The bad and better days of Thomas Good
Thomas Good by Matthew Smith (detail)
Once there was a joy which filled heaven and earth and woke me in the night and refreshed me by day. But never knowing the source of this joy, I could not give it a name, nor did I understand that it was joy. It was so complete that it covered the mountains and the sea and the green meadows. The trains which passed and the trams on the hill were too good to be true. Then there came spikes in the dark.
(“Once Upon a Time”)
In me two countries meet
Fused in the void
Severed by a sordid history …
Thomas Alfred Good was born in 1901 into an “almost mid-Victorian” household in Beeston, Nottinghamshire. His father Francis Henry Good, an ex-actor, latterly confined to a position in the family firm of grain importers, lost heavily in financial speculations and died abruptly, reducing his family to “genteel poverty”. Good’s childhood was mostly spent “energetically and idyllically,” but with frequent periods of “anaemia and nervous exhaustion.” His time at All Saints’ School at Bloxham, a Woodard and Oxford Movement institution, moulded his Christian faith into a high Anglican stance, leading him to Pembroke College, Oxford and then to theological college to train for the ministry.
I was of another clay, born in the dank and the flat
Stumbled on lilies of the valley and the stickleback;
To find a world’s a world, a thought a shape;
Pranced like the rest on bicycles, made my good communions, honey
Strangled the juicy seed, and made myself go phony.
Then was it merciful to breathe
Conventual silence, reluctant hours
When doctrine baffled, but the soul
Restrained the body …
An “unconsummated love-affair” then pushed him, “with the aid of an illusory suspicion of impotence,” into an unfortunate vow of celibacy; with “the healthy flow of the rising instincts all diminished,” he adopted a heavily ascetic and contemplative lifestyle.
What oracle of innocence or black-letter saint
Enforced delay, sharp torture of restraint.
He was ordained in 1925 to a parish on the edge of Nottingham where, despite his pastoral care for the local mining community, his “Romanizing” improvements were not well received. Moving to a more sympathetic curacy in East London, he fell for a girl in his bible class; they agreed to become “lovers in the platonic sense.” The resulting torment induced “six months’ insomnia and a general fear of life,” the shattering of his sense of vocation and the agony of prolonged “institutional treatment”:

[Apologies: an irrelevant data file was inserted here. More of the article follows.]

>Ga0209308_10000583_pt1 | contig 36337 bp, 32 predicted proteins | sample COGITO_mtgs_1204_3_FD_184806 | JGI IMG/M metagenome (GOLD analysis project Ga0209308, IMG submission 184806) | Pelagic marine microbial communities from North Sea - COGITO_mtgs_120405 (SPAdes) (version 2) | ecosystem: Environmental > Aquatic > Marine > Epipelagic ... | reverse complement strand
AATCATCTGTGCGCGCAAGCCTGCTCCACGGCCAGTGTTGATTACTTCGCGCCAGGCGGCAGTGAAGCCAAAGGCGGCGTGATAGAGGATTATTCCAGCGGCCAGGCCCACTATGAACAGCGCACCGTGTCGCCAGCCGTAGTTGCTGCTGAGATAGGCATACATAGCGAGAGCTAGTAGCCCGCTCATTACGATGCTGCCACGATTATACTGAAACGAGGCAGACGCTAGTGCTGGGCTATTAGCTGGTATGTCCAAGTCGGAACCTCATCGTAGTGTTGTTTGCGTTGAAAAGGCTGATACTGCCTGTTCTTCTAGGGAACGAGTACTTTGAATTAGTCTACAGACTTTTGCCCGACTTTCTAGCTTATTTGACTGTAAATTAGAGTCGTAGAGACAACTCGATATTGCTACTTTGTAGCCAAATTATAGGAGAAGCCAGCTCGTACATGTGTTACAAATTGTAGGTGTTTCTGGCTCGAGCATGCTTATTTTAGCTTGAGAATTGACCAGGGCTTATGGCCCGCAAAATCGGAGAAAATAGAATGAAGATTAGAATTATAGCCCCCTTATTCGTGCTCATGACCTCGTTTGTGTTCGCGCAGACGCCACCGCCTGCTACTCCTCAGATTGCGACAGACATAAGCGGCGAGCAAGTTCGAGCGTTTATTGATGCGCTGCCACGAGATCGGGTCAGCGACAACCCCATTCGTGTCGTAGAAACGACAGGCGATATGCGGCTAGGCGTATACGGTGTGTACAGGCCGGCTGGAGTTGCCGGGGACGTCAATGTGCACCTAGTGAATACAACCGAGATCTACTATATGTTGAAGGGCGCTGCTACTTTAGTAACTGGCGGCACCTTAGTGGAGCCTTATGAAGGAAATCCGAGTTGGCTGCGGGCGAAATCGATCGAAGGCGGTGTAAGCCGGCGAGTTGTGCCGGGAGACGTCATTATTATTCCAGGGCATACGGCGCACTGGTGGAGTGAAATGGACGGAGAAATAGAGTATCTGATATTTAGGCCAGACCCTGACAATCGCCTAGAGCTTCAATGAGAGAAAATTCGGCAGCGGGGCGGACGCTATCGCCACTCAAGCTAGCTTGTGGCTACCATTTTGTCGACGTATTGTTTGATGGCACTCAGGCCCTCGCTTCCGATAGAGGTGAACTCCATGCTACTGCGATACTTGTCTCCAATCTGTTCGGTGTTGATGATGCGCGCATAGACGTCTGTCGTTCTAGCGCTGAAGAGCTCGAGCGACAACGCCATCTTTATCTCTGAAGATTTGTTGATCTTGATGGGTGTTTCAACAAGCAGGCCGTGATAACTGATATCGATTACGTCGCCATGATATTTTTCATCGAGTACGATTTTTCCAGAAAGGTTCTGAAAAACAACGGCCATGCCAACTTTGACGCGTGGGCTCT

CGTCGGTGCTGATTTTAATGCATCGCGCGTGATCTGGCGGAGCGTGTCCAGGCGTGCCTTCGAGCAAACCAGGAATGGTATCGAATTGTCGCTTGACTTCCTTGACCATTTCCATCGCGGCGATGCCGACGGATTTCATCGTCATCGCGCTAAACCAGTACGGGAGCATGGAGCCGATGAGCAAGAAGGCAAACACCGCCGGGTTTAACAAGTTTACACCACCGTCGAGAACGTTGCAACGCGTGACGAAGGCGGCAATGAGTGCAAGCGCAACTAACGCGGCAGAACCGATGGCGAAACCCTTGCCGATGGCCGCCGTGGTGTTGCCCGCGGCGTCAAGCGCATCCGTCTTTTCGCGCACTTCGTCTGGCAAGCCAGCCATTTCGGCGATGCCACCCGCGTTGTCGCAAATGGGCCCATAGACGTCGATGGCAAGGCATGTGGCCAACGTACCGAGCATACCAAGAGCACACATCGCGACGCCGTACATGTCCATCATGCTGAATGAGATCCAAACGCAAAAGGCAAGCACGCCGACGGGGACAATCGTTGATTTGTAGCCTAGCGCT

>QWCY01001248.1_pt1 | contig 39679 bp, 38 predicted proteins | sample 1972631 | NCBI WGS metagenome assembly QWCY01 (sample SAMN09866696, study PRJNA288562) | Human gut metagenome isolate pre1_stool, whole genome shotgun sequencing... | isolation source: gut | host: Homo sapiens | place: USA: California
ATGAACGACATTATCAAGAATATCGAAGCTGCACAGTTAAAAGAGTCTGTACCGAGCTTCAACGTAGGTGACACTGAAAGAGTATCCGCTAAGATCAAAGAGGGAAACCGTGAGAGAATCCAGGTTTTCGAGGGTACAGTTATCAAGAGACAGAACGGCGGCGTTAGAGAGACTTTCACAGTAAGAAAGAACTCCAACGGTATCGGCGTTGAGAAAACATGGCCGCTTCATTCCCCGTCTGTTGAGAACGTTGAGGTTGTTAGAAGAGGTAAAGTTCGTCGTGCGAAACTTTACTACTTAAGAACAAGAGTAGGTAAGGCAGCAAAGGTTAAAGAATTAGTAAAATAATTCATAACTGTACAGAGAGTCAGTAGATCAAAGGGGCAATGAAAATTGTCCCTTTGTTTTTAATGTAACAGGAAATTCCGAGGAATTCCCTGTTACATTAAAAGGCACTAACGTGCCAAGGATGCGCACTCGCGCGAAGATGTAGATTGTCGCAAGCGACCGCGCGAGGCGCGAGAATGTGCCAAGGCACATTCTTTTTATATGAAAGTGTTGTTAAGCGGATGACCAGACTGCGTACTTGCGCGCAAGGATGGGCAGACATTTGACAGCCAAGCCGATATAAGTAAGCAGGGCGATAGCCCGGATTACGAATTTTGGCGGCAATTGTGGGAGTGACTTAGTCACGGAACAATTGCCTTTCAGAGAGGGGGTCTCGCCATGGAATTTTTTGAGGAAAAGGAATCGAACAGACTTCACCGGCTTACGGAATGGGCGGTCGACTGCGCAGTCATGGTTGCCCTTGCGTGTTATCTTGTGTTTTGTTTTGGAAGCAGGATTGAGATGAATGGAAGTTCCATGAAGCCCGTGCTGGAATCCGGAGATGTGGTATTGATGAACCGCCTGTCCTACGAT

With Freud to his father he battered his head against the wall
Of complexes and accidy engendered by the fall
Acquitted himself of grief in isolation from the written word
By a circuitous route made up his debt to mammon and the flesh …
The physical pain of a male virgin with normal instincts was incredibly extenuating, like being stretched on a rack with constant pulsation of all the sexual glands which caused frantic restlessness. Drugs and douches were administered for several months, and from the shock I emerged bewildered, anxious, exhausted. In this state I continued for two years, until one day when I was in a state of unusual dejection, a male nurse threw a magazine with a cover-girl on the bed. I reacted well, and from that moment determined to enterprise the life of the instincts … I had never felt so gloriously well …
Retiring immediately from the church, Good married Mary, his bible class pupil.
She was my bird of hospitality in whitest winter
She was my goose of spring, pools in her green eyes,
Won me and warned me, gave me the faithful itch, and the smart
You get at the swing-boat climax of sense when love curdles
A happy singing in my ears, seepage of oblivion in the soothing street.
The couple settled in leafy Godalming in Surrey, Good to a life of writing, supporting himself by reviews and lit crit. Finding his attempts at novels “weary,” he decided to embrace poetry; though “only just emerging from a long spell of Swinburne and the pre-Raphaelites,” he moved on swiftly to Pound and Dylan Thomas, and then to the French symbolists and modernists, particularly Apollinaire, Paul Eluard, Max Jacob and Pierre Reverdy. A relapse into anxiety in 1937 prompted a move, with wife and young son, to convalescence in Aix-en-Provence. Here he read profusely in French and developed his writing, contributing to Les Cahiers du Sud and transition, and befriending the poet Joë Bousquet (“the invalid Cathare of Carcassonne”).
War and invasion brought the Good family back to England, Pimlico, the Blitz and the sympathetic acquaintance of Michael Hamburger, Dylan Thomas and David Gascoyne. These and other Fitzrovian contacts of the early ‘forties brought him closest to an established reputation, and his poems, translations and articles on Jacob, Reverdy, Apollinaire and Aragon appeared in Poetry Quarterly, Poetry London, New Road and Transformation, all broadly neo-romantic in stance.
His poems of this period were collected in his Overture, published in 1946 by the obscure and short-lived Oxford magazine Counterpoint. In a rather crowded review of new poetry collections in Poetry Quarterly for Summer 1946, Roland Gant picked out from Overture the “terse, bitter imagery” of Good’s observations of “Westminster”:
Once again in the park, consider the lilies,